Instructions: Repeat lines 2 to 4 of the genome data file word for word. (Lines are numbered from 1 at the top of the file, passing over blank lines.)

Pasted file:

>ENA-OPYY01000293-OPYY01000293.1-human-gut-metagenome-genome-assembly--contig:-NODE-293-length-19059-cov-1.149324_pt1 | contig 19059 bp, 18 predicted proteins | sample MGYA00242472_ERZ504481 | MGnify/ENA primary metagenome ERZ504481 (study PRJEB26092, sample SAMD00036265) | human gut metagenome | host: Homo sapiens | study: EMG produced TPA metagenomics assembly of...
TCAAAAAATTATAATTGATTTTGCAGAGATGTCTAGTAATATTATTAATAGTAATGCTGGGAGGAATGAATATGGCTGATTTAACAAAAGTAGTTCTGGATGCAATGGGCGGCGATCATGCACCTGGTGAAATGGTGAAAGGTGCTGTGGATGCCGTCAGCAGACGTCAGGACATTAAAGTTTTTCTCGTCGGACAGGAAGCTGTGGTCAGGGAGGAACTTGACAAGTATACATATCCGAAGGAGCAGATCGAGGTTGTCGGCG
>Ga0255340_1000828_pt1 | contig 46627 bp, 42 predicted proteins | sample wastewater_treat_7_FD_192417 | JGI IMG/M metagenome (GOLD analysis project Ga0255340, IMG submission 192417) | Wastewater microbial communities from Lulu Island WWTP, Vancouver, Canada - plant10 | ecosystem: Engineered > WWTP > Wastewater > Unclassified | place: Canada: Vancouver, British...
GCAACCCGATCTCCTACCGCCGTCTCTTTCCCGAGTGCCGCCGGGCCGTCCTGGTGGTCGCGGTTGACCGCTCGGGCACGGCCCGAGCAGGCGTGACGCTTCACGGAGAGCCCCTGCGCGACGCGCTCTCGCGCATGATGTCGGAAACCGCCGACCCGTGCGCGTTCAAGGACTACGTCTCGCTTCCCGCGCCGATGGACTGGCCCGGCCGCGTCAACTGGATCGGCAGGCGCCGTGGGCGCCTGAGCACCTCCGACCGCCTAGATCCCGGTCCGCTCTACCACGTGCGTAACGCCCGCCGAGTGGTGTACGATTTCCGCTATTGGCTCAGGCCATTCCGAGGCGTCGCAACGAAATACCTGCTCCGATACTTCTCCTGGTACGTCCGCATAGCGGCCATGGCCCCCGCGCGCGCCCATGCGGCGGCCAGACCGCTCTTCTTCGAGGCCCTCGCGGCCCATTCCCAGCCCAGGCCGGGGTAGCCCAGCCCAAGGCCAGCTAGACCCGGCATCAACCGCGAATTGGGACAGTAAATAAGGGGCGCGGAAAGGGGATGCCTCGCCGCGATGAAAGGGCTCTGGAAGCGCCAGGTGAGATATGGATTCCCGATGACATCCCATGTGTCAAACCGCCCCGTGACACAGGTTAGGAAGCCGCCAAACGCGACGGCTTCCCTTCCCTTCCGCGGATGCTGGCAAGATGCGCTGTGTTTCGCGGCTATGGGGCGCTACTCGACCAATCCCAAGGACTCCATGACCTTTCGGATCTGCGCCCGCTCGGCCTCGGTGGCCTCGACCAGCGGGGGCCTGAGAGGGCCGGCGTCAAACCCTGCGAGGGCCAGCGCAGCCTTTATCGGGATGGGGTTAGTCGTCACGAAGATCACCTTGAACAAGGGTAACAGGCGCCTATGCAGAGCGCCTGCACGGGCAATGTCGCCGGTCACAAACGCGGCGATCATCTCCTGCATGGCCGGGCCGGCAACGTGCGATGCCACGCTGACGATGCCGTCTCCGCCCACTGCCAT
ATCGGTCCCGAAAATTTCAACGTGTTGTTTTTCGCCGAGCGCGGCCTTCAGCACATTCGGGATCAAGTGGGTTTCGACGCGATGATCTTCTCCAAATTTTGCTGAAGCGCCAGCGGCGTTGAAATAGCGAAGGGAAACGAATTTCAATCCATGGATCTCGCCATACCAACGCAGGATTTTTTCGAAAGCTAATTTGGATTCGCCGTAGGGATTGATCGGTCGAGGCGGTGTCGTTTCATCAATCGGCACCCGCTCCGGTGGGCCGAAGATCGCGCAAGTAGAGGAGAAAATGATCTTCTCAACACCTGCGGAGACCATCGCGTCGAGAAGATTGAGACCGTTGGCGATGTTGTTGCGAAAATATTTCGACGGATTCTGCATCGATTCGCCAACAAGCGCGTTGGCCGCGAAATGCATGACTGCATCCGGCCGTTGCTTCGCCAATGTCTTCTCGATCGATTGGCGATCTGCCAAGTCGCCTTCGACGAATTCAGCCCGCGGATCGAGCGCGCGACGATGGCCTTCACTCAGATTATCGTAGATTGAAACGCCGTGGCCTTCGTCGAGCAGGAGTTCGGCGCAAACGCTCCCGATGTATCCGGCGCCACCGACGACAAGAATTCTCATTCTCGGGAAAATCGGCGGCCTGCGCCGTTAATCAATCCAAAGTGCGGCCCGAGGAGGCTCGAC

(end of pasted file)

TCAAAAAATTATAATTGATTTTGCAGAGATGTCTAGTAATATTATTAATAGTAATGCTGGGAGGAATGAATATGGCTGATTTAACAAAAGTAGTTCTGGATGCAATGGGCGGCGATCATGCACCTGGTGAAATGGTGAAAGGTGCTGTGGATGCCGTCAGCAGACGTCAGGACATTAAAGTTTTTCTCGTCGGACAGGAAGCTGTGGTCAGGGAGGAACTTGACAAGTATACATATCCGAAGGAGCAGATCGAGGTTGTCGGCG
>Ga0255340_1000828_pt1 | contig 46627 bp, 42 predicted proteins | sample wastewater_treat_7_FD_192417 | JGI IMG/M metagenome (GOLD analysis project Ga0255340, IMG submission 192417) | Wastewater microbial communities from Lulu Island WWTP, Vancouver, Canada - plant10 | ecosystem: Engineered > WWTP > Wastewater > Unclassified | place: Canada: Vancouver, British...
GCAACCCGATCTCCTACCGCCGTCTCTTTCCCGAGTGCCGCCGGGCCGTCCTGGTGGTCGCGGTTGACCGCTCGGGCACGGCCCGAGCAGGCGTGACGCTTCACGGAGAGCCCCTGCGCGACGCGCTCTCGCGCATGATGTCGGAAACCGCCGACCCGTGCGCGTTCAAGGACTACGTCTCGCTTCCCGCGCCGATGGACTGGCCCGGCCGCGTCAACTGGATCGGCAGGCGCCGTGGGCGCCTGAGCACCTCCGACCGCCTAGATCCCGGTCCGCTCTACCACGTGCGTAACGCCCGCCGAGTGGTGTACGATTTCCGCTATTGGCTCAGGCCATTCCGAGGCGTCGCAACGAAATACCTGCTCCGATACTTCTCCTGGTACGTCCGCATAGCGGCCATGGCCCCCGCGCGCGCCCATGCGGCGGCCAGACCGCTCTTCTTCGAGGCCCTCGCGGCCCATTCCCAGCCCAGGCCGGGGTAGCCCAGCCCAAGGCCAGCTAGACCCGGCATCAACCGCGAATTGGGACAGTAAATAAGGGGCGCGGAAAGGGGATGCCTCGCCGCGATGAAAGGGCTCTGGAAGCGCCAGGTGAGATATGGATTCCCGATGACATCCCATGTGTCAAACCGCCCCGTGACACAGGTTAGGAAGCCGCCAAACGCGACGGCTTCCCTTCCCTTCCGCGGATGCTGGCAAGATGCGCTGTGTTTCGCGGCTATGGGGCGCTACTCGACCAATCCCAAGGACTCCATGACCTTTCGGATCTGCGCCCGCTCGGCCTCGGTGGCCTCGACCAGCGGGGGCCTGAGAGGGCCGGCGTCAAACCCTGCGAGGGCCAGCGCAGCCTTTATCGGGATGGGGTTAGTCGTCACGAAGATCACCTTGAACAAGGGTAACAGGCGCCTATGCAGAGCGCCTGCACGGGCAATGTCGCCGGTCACAAACGCGGCGATCATCTCCTGCATGGCCGGGCCGGCAACGTGCGATGCCACGCTGACGATGCCGTCTCCGCCCACTGCCAT